National Transportation Landmark Recognized for 75 Years of Service
The George Washington Bridge today celebrated its 75th anniversary of service in a ceremony that paid tribute to one of the world’s most visible bridges.
New Jersey Governor Jon S. Corzine, Fort Lee Mayor Jack Alter, Port Authority officials, local elected officials, community leaders and 20 fourth-grade students from Fort Lee School One and P.S. 132 in the Washington Heights neighborhood in Manhattan took part in a reception where they blew out candles on top of a birthday cake at Fort Lee Historic Park.
One hundred birthday cards were created by students from both schools to honor the bridge will be on display at the George Washington Bridge Bus Station until the end of November.
Governor Corzine said, “The George Washington Bridge is one of the most important stories in this country’s transportation history. Last year more than 107 million vehicles crossed the bridge to and from New Jersey, and these commuters, visitors and transporters greatly contribute to the economic vitality of the state.”
New York Governor George E. Pataki said, “For 75 years the George Washington Bridge has stood watch over the Hudson River, witnessing decades of astounding economic growth within this region. The bridge itself has played such an important role for New York’s development – providing a major artery for commerce, employment opportunities and tourism.”
Port Authority Chairman Anthony R. Coscia said, “As the world’s busiest vehicular bridge and one of the most recognized transportation structures, the George Washington Bridge is the living legacy of designer Othmar H. Ammann. His creation literally paved the way for future transportation engineering concepts and provided a model for the Port Authority’s continued mission of identifying and meeting critical transportation needs and combining them with safety, efficiency and high quality.”
Port Authority Vice Chairman Charles A. Gargano said, “The George Washington Bridge was considered a modern marvel in 1931, and 75 years later its presence stands as a dramatic symbol of great engineering innovation. Last year the Port Authority oversaw a $1.7 billion capital investment program that included state-of-good-repair initiatives, which will ensure that all of our facilities, including this landmark bridge, continue to provide safe and efficient service for many years to come.”
Port Authority Executive Director Kenneth J. Ringler Jr. said, “Since 1931, the George Washington Bridge has served billions of people. In its first year of operation, it carried 5.5 million vehicles; today it carries more than 107 million annually, making this structure a vital part of our region’s transportation network, and an important part of our local economy.”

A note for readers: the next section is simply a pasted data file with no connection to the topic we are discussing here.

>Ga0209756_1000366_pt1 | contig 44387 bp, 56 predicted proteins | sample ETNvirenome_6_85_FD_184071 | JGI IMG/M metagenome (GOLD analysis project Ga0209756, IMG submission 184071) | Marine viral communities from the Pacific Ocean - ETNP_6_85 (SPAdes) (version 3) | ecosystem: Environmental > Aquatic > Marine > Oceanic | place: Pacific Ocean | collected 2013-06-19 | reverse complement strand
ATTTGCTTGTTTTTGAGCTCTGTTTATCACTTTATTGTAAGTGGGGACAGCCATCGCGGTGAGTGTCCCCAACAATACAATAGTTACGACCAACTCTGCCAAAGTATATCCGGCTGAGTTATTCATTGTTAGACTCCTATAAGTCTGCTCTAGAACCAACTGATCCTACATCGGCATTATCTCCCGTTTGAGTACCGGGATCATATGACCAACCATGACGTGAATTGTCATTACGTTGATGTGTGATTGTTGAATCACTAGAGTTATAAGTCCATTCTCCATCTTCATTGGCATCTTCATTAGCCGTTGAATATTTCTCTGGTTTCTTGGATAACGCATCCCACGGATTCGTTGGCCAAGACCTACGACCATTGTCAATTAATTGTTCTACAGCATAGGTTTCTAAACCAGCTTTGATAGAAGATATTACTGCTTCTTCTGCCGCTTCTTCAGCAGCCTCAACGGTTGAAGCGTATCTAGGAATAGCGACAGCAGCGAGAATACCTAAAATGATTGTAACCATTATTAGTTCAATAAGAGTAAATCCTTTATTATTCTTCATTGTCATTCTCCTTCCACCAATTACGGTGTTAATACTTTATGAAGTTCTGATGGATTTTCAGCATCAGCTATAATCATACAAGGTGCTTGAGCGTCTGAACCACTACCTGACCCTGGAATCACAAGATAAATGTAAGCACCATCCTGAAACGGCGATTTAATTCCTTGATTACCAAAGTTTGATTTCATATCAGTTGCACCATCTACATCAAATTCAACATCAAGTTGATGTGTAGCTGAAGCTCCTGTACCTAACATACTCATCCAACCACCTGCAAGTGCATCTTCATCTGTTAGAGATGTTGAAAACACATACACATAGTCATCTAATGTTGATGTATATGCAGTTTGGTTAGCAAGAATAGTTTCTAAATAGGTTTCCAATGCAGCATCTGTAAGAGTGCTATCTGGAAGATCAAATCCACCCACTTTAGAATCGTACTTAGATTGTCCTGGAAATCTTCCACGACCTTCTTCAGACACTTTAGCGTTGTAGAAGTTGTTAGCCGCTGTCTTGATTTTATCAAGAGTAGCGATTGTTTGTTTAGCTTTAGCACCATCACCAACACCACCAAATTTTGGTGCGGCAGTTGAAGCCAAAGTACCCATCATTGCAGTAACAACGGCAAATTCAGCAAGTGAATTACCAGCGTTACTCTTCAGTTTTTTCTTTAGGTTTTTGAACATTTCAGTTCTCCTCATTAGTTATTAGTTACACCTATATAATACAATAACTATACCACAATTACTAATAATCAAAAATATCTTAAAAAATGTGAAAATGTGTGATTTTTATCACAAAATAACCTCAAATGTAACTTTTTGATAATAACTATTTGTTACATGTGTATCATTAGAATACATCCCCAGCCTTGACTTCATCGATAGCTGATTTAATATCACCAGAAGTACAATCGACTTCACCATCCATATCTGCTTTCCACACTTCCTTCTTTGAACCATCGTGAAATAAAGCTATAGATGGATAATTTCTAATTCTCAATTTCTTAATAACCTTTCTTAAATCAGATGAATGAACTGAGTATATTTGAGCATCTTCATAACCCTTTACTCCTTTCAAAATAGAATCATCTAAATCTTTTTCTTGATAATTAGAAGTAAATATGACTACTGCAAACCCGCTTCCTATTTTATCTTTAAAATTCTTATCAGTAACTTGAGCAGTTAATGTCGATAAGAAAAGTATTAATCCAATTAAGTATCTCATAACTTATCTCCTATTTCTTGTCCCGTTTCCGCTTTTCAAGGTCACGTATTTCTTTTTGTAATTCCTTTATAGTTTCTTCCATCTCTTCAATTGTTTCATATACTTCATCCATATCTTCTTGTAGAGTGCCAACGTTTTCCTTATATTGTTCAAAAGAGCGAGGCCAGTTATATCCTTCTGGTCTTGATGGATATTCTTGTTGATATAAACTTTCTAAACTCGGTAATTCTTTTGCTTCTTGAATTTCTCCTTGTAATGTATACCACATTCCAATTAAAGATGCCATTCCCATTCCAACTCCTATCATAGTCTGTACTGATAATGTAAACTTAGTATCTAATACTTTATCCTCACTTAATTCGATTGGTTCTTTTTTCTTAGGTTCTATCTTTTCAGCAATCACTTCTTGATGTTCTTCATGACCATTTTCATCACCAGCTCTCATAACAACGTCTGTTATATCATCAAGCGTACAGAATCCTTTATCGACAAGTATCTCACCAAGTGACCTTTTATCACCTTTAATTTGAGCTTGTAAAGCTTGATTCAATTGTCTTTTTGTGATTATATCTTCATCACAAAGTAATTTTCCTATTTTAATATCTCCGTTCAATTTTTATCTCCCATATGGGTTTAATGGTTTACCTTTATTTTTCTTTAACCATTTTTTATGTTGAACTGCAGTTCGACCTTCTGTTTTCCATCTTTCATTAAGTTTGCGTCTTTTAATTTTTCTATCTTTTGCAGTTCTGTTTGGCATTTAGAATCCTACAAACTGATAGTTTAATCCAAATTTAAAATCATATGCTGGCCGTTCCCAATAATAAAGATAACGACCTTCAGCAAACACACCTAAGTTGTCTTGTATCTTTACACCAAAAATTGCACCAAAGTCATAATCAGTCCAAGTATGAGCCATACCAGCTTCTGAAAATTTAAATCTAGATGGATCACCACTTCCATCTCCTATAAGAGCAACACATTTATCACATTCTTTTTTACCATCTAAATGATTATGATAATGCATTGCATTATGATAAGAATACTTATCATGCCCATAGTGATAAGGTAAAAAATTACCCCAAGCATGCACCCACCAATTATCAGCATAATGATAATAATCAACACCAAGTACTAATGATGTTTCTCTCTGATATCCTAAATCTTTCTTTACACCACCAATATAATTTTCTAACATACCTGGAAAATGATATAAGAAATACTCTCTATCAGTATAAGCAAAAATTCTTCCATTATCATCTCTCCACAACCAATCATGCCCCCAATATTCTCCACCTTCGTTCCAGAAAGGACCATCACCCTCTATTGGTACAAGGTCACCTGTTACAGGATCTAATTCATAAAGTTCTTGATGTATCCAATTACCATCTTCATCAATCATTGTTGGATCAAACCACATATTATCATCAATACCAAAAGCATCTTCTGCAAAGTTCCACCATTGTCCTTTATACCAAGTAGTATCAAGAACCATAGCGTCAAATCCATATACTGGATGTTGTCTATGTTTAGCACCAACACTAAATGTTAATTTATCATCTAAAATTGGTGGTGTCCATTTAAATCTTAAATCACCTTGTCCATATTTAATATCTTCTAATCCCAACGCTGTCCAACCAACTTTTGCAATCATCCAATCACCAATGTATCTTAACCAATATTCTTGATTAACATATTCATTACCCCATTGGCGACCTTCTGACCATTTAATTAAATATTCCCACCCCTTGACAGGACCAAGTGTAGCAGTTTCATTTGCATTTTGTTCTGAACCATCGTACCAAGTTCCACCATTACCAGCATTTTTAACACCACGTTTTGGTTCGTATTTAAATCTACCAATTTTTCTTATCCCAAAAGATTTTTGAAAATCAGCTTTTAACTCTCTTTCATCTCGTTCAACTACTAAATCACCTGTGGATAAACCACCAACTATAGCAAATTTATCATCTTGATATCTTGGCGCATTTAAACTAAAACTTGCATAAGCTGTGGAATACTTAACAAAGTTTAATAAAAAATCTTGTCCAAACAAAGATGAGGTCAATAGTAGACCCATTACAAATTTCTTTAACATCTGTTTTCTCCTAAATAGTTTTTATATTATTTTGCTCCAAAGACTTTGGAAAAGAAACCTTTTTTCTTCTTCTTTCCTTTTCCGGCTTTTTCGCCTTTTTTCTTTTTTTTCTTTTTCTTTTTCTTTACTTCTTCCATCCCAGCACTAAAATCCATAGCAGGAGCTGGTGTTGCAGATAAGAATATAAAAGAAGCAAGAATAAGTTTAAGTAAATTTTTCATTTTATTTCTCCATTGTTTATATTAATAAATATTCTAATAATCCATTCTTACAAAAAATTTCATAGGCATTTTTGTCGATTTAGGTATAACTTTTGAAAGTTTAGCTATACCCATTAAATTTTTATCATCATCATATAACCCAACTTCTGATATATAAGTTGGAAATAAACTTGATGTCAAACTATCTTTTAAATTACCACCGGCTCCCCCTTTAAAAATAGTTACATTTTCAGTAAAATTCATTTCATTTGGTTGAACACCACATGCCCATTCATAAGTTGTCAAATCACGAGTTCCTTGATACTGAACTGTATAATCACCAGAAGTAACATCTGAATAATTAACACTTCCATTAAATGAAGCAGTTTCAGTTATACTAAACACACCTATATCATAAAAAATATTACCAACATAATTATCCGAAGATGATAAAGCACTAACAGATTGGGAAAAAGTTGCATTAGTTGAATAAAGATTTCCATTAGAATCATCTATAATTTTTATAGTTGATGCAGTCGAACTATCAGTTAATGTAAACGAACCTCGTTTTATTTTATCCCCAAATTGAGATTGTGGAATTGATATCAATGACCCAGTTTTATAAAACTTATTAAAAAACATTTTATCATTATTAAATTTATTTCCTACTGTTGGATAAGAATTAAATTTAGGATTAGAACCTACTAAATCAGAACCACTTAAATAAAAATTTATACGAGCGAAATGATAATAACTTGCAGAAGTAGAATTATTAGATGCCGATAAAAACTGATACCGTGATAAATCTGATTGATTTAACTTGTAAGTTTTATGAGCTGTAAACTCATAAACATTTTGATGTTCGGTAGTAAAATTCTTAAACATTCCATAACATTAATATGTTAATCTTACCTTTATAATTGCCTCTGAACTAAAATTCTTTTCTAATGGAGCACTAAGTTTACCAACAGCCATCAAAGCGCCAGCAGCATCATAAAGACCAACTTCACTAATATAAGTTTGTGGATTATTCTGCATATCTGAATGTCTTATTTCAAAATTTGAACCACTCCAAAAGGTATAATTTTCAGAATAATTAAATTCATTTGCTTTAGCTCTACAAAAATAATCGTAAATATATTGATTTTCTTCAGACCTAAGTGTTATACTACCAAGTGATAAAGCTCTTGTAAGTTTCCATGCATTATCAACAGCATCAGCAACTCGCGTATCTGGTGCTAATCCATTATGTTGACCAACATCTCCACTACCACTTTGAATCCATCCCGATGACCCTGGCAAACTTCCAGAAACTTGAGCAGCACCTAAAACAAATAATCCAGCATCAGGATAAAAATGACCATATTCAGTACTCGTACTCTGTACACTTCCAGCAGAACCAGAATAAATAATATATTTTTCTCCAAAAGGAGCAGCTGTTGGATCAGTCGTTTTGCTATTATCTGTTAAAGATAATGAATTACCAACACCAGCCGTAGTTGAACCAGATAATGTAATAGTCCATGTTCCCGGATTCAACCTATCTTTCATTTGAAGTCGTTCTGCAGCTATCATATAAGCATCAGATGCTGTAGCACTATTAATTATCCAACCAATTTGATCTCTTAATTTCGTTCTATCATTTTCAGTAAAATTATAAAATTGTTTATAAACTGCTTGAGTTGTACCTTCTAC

The George Washington Bridge spans the Hudson River between Manhattan’s Washington Heights neighborhood and the borough of Fort Lee, N.J. and also forms part of Interstate 95. It was the world’s longest suspension bridge when it opened to traffic on October 25, 1931. Today, it carries the distinction of being the world’s only 14-lane suspension bridge.
In 1981, the George Washington Bridge was designated a National Historic Civil Engineering Landmark by the American Society of Civil Engineers. It also has been recognized with numerous other engineering, architectural and design awards throughout its 75-year history.
The George Washington Bridge is home to the world’s largest free-flying American flag. The original flag was removed in 2000 to accommodate an extensive painting project, which was completed in August. In 2001, the flag was restored for one week following the attacks on 9/11. That flag was retired, but last month, the Port Authority installed a new 450-pound, 60-by-90-foot flag, which flew from the New Jersey tower for three days last month to honor the victims of September 11, 2001.
The banks on either side of the George Washington Bridge were critical locations during the American Revolution in the fall of 1776. The bridge’s namesake, U.S. President and Revolutionary War General George Washington, commanded two key defensive positions high atop the Hudson River called Fort Washington, located in present-day Washington Heights, and Fort Constitution (later named Fort Lee), which is in the town of Fort Lee.
The Port Authority of New York and New Jersey operates many of the busiest and most important transportation links in the region. They include John F. Kennedy International, Newark Liberty International, LaGuardia and Teterboro airports; AirTrain JFK and AirTrain Newark; the George Washington Bridge and Bus Station; the Lincoln and Holland tunnels; the three bridges between Staten Island and New Jersey; the PATH (Port Authority Trans-Hudson) rapid-transit system; the Port Authority-Downtown Manhattan Heliport; Port Newark; the Elizabeth-Port Authority Marine Terminal; the Howland Hook Marine Terminal on Staten Island; the Brooklyn Piers/Red Hook Container Terminal; and the Port Authority Bus Terminal in midtown Manhattan. The agency also owns the 16-acre World Trade Center site in Lower Manhattan.
The Port Authority is financially self-supporting and receives no tax revenue from either state.